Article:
When seized with the desire to learn where their food comes from, many of today's readers turn to Michael Pollan, author of books like The Omnivore's Dilemma, In Defense of Food, and Food Rules. Perhaps you know him as the guy who popularized the guiding words, "Eat food. Not too much. Mostly plants." If you've studied at the University of California, Berkeley, you might also know him as a professor at their Graduate School of Journalism. Possessed of both a journalist's curiosity about sources and processes and a professor's ability to explain — not to mention based in the same consciously hedonistic city that gave rise to Alice Waters' Chez Panisse — Pollan has positioned himself well to remain America's foremost public intellectual of the edible. Who else would UC Berkeley want to lead their Edible Education courses?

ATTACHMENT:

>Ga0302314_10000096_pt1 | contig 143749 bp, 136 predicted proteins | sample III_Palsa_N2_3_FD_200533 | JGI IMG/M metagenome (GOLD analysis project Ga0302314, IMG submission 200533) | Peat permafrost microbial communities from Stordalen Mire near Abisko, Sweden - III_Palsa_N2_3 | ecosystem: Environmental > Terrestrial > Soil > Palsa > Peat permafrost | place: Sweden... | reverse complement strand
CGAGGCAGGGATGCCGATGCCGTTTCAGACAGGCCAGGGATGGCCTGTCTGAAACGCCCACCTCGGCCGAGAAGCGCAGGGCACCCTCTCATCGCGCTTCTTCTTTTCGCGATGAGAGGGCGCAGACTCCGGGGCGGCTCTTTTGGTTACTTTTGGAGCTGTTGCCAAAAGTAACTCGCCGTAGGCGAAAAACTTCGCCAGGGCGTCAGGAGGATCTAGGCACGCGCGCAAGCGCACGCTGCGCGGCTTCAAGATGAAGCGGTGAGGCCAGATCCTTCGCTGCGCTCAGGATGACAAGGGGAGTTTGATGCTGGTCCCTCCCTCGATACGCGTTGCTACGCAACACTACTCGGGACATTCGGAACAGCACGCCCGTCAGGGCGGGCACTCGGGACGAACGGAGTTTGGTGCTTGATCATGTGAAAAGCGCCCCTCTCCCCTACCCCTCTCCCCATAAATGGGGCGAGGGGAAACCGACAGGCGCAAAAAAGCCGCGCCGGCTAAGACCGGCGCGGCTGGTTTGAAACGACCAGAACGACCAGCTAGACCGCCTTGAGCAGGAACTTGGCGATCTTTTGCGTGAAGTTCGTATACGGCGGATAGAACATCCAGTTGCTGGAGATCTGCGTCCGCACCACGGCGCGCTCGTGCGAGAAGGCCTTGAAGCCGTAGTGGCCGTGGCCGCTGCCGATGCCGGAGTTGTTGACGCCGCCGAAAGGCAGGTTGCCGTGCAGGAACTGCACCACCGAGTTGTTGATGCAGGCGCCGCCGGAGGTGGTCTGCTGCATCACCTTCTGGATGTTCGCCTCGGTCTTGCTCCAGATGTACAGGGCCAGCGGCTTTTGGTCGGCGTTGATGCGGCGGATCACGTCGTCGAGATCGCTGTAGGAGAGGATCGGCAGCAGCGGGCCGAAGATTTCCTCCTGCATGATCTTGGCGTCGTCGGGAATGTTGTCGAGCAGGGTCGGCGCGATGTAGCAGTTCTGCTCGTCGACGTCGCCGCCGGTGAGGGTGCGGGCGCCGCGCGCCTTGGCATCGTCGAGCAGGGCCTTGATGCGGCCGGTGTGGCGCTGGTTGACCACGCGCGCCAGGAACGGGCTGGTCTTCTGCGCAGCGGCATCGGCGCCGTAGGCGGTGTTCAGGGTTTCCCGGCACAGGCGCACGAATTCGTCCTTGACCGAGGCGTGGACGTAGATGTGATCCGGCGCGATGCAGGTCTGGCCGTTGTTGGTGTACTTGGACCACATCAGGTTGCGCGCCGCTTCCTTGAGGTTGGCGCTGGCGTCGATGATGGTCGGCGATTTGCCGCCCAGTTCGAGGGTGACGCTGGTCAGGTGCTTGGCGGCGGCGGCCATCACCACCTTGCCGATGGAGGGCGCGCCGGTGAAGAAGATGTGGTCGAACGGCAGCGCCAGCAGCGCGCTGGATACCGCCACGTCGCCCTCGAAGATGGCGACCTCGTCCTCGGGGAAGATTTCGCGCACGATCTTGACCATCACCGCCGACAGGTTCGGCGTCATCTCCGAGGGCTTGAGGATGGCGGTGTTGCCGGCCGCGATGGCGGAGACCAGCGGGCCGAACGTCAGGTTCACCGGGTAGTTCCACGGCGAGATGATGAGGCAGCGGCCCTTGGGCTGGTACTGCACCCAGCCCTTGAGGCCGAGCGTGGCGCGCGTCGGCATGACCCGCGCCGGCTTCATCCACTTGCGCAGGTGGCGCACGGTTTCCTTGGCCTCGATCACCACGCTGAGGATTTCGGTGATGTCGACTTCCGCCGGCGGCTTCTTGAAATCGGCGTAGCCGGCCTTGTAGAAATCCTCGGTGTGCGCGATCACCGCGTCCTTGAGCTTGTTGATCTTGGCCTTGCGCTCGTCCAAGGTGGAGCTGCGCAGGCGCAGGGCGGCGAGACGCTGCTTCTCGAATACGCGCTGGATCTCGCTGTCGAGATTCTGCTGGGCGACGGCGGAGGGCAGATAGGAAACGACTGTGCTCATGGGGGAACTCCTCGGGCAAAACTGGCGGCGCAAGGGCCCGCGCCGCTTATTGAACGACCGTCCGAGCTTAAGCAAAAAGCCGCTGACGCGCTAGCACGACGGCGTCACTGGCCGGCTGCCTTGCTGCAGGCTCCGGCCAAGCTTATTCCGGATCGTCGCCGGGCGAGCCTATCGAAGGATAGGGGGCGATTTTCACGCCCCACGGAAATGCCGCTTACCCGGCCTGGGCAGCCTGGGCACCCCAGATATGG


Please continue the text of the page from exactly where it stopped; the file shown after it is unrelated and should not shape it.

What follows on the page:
Above you'll find Pollan's opening session for the latest Edible Education lecture series, "Telling Stories About Food and Agriculture." Open to members of the public as well as Berkeley students, the course examines the real and potential effects of the way we eat food and how that food gets to us in the first place. Other lecturers include theatre director Peter Sellars, radio producers the Kitchen Sisters, and "rock star of social justice writing" Raj Patel. Having "passed" the class, look into our archives and you'll find the ideal follow-up for next semester: Harvard University's Science and Cooking: From Haute Cuisine to the Science of Soft Matter, also free online. Never before has a practical education on our everyday food been so easily accessible — or as lively.
Both courses mentioned above appear in our collection, 1,300 Free Online Courses from Top Universities.